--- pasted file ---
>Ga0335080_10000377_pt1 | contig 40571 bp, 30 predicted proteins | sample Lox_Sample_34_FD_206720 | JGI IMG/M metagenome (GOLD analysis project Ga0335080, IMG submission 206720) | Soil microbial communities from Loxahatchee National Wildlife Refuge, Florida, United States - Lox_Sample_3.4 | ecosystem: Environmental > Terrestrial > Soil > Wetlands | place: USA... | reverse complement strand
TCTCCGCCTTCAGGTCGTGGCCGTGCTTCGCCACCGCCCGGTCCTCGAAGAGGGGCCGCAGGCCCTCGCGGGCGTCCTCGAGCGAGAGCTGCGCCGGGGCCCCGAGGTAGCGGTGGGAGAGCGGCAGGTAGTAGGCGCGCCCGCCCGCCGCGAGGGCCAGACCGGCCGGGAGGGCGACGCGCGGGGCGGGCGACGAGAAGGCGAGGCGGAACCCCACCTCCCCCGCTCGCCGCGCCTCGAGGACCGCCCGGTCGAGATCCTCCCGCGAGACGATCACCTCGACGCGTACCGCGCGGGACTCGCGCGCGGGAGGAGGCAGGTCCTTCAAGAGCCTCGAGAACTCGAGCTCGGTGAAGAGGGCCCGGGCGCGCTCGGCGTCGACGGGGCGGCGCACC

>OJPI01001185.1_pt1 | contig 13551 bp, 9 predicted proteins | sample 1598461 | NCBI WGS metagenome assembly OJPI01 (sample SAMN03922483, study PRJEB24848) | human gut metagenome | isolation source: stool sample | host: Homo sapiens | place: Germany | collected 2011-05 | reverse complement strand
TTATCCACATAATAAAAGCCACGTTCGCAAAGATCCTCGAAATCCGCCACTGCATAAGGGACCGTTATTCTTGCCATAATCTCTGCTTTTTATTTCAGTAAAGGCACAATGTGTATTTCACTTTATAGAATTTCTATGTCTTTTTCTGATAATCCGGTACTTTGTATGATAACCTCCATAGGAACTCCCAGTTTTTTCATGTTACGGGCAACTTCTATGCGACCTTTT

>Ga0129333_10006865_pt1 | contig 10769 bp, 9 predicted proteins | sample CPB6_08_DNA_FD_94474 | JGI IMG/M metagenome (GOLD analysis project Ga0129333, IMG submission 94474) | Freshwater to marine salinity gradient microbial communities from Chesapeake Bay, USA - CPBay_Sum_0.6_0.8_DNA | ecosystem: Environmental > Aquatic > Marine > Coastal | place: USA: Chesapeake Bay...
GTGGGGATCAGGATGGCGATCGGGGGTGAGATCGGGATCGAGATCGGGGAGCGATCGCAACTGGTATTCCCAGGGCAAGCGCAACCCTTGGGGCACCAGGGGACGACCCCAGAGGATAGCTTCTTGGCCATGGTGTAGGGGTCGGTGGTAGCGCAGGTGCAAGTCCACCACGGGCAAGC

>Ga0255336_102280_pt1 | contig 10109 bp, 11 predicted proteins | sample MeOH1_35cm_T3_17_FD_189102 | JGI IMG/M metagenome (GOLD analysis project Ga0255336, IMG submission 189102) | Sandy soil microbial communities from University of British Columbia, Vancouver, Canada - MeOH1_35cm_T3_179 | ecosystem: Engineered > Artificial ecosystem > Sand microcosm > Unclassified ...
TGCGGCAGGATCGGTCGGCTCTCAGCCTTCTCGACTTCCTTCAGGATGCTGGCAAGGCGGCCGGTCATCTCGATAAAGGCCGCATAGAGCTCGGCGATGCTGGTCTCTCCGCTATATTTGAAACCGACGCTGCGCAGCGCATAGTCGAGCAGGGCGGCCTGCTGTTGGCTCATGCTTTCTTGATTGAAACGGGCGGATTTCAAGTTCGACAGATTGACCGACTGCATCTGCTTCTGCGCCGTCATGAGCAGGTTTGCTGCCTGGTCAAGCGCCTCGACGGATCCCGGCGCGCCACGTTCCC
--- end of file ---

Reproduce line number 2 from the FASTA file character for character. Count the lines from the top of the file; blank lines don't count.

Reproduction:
TCTCCGCCTTCAGGTCGTGGCCGTGCTTCGCCACCGCCCGGTCCTCGAAGAGGGGCCGCAGGCCCTCGCGGGCGTCCTCGAGCGAGAGCTGCGCCGGGGCCCCGAGGTAGCGGTGGGAGAGCGGCAGGTAGTAGGCGCGCCCGCCCGCCGCGAGGGCCAGACCGGCCGGGAGGGCGACGCGCGGGGCGGGCGACGAGAAGGCGAGGCGGAACCCCACCTCCCCCGCTCGCCGCGCCTCGAGGACCGCCCGGTCGAGATCCTCCCGCGAGACGATCACCTCGACGCGTACCGCGCGGGACTCGCGCGCGGGAGGAGGCAGGTCCTTCAAGAGCCTCGAGAACTCGAGCTCGGTGAAGAGGGCCCGGGCGCGCTCGGCGTCGACGGGGCGGCGCACC